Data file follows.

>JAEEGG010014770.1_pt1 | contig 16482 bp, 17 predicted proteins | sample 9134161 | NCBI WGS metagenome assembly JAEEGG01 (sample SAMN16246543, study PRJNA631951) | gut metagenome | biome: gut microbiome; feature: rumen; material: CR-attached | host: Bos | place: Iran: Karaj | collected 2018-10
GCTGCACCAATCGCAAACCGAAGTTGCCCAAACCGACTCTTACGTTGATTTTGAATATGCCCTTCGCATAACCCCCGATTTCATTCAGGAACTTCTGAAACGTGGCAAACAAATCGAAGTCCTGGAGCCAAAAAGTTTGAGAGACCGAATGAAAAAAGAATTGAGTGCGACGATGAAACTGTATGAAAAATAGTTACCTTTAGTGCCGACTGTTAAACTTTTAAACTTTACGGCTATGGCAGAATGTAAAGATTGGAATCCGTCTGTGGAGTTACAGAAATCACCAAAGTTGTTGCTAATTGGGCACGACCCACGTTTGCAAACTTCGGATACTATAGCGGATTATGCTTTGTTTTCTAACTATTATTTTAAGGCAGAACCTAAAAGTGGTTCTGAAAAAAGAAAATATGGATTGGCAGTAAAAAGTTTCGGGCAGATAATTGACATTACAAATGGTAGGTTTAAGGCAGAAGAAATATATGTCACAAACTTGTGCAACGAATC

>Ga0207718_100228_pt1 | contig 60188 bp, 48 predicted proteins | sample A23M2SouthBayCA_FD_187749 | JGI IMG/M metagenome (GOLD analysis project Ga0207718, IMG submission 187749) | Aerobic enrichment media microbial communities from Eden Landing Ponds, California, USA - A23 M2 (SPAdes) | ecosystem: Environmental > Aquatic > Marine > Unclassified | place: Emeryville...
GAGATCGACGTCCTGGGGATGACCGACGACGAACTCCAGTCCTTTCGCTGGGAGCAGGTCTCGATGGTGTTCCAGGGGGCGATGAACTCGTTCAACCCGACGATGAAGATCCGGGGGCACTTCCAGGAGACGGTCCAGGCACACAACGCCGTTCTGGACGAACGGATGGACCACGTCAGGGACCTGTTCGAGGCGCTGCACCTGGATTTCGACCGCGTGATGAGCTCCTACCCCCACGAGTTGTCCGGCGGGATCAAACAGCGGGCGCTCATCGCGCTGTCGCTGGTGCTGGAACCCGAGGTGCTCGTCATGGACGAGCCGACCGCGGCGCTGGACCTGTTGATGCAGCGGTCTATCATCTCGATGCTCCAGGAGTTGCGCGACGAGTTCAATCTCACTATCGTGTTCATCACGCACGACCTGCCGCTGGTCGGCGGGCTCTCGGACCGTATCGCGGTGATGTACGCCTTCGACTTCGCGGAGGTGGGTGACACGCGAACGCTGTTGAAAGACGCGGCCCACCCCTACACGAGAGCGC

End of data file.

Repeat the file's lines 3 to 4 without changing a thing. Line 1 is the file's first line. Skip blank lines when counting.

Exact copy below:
>Ga0207718_100228_pt1 | contig 60188 bp, 48 predicted proteins | sample A23M2SouthBayCA_FD_187749 | JGI IMG/M metagenome (GOLD analysis project Ga0207718, IMG submission 187749) | Aerobic enrichment media microbial communities from Eden Landing Ponds, California, USA - A23 M2 (SPAdes) | ecosystem: Environmental > Aquatic > Marine > Unclassified | place: Emeryville...
GAGATCGACGTCCTGGGGATGACCGACGACGAACTCCAGTCCTTTCGCTGGGAGCAGGTCTCGATGGTGTTCCAGGGGGCGATGAACTCGTTCAACCCGACGATGAAGATCCGGGGGCACTTCCAGGAGACGGTCCAGGCACACAACGCCGTTCTGGACGAACGGATGGACCACGTCAGGGACCTGTTCGAGGCGCTGCACCTGGATTTCGACCGCGTGATGAGCTCCTACCCCCACGAGTTGTCCGGCGGGATCAAACAGCGGGCGCTCATCGCGCTGTCGCTGGTGCTGGAACCCGAGGTGCTCGTCATGGACGAGCCGACCGCGGCGCTGGACCTGTTGATGCAGCGGTCTATCATCTCGATGCTCCAGGAGTTGCGCGACGAGTTCAATCTCACTATCGTGTTCATCACGCACGACCTGCCGCTGGTCGGCGGGCTCTCGGACCGTATCGCGGTGATGTACGCCTTCGACTTCGCGGAGGTGGGTGACACGCGAACGCTGTTGAAAGACGCGGCCCACCCCTACACGAGAGCGC